Private companies which get public money to run care homes will be made “corporately accountable” for poor standards, the Care Services minister has pledged.
Norman Lamb said he would address regulatory gaps to ensure there were consequences for firms which failed vulnerable patients in hospitals or care homes. At present, care home staff and managers are more likely to be held accountable for abuse than the companies, executives and investors that actually profit from failing homes.
Mr Lamb, a Liberal Democrat, pledged to end the “national scandal” which allowed people with learning difficulties to be abused at the Winterbourne View home, near Bristol. “We have to address corporate accountability,” he told The Independent.
“There is a gap in the system of regulation… it has tended to focus on an individual care home or hospital without thinking about who is controlling it or profiting from it. I have no difficulty with a private company providing care in homes or hospitals – [but] people have to recognise that if they are providing care for people in highly vulnerable circumstances, they have a responsibility and must be held to account.”
The minister’s pledge comes the week after a series of articles about private care home owners in The Independent which revealed major gaps in regulation – despite ever increasing amounts of public money going to private providers.
Mr Lamb said the Government response to the Winterbourne View scandal, in which vulnerable people were left to be abused and assaulted in an unsuitable private care home, must be “absolutely credible and robust”.
“It is a national scandal spending public money putting people into care settings, which are completely inappropriate and then, all too often, experiencing poor quality care. We would never tolerate someone with cancer being given totally inappropriate care, so why do we tolerate this happening for people with learning difficulties? I’m clear it’s got to end.”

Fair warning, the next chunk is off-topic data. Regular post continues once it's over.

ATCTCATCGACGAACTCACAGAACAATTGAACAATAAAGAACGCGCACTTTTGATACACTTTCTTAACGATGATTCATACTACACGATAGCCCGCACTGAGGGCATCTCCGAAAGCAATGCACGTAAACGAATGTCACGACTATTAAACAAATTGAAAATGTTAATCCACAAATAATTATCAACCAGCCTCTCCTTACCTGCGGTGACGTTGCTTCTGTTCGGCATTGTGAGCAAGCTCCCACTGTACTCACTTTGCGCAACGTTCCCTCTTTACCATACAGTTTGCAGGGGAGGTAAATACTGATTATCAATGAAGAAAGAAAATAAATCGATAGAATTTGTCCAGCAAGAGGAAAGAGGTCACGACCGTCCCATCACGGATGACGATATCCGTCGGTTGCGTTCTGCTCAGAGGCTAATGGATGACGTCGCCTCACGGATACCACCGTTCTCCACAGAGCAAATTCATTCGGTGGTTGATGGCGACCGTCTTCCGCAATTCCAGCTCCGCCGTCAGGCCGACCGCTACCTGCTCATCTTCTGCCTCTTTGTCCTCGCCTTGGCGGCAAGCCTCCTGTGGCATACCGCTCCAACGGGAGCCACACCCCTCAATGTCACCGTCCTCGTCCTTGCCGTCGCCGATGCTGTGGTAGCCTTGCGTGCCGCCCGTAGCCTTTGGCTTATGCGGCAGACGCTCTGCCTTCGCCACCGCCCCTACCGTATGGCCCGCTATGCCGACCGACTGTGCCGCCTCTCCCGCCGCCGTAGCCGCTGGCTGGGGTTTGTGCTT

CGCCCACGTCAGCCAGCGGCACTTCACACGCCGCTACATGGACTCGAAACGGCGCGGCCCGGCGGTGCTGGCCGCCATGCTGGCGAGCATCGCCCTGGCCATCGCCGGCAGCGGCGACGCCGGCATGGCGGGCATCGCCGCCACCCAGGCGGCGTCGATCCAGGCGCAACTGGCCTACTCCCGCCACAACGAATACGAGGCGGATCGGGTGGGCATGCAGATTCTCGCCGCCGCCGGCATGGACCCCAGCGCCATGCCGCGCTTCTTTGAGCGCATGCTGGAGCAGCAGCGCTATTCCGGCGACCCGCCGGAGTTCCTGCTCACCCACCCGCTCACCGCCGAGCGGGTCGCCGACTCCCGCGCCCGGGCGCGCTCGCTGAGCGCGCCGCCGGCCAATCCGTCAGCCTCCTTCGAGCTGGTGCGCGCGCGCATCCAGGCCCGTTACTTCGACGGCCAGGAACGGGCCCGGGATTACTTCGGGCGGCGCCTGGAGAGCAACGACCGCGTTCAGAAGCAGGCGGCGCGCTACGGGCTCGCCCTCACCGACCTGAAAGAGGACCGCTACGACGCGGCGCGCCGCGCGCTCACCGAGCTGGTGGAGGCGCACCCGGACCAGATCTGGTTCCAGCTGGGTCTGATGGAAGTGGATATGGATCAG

Opposition MPs, unions and voluntary sector organisations are among those pressing the Government to demonstrate it has learnt the lessons of Winterbourne View and the collapse of Southern Cross by introducing tougher regulation.
“Poor care or abuses cannot be tolerated anywhere. Whoever is provider – state, voluntary or private – there have to be consequences when care has fallen down and there is clear culpability for what has happened,” said Mr Lamb.
He added: “Unsustainable financial arrangements can ultimately result in poor quality care so we have to address that as well. New regulation will be introduced; it is not a long way off.”
The elephant in the room is, as always, the expanding funding gap for adult social care, with Mr Lamb – who is clear it must be resolved before the next General Election – apparently at odds with his new boss, Jeremy Hunt, who recently said the Dilnot recommendations to introduce a £30,000 cap for elderly care were unaffordable.
“It’s the highest-profile issue in my in-box. We must do Dilnot. We can have a debate about where to set the level and when to implement it, but we have to set the principle and get on with it,” said Mr Lamb.
Since being promoted in the autumn reshuffle, Mr Lamb has not shied away from controversial issues, notably adding his support for a change to assisted suicide laws and ordering an investigation into allegations about inappropriate end-of-life care.
Mental health issues have affected his extended family, and he admits that this personal experience makes him “impatient for change”.
Lamb has long spoken out against the “asymmetrical” approach by government to mental and physical health and it is one of his top-three priorities he wants to be judged on at the next General Election. He received a Royal College of Psychiatrists President’s medal while in opposition for his work on equality for mental health.
He said: “I am pleased Ed Miliband talked about mental health but over the last decade it was excluded from the access entitlement of the 18-weeks target, the tariff system and the very powerful idea introduced by Labour that patients should have choice.
“If there is any area of health where you want to empower people, surely it’s mental health but they get what’s given to them and that has got to change in my view.”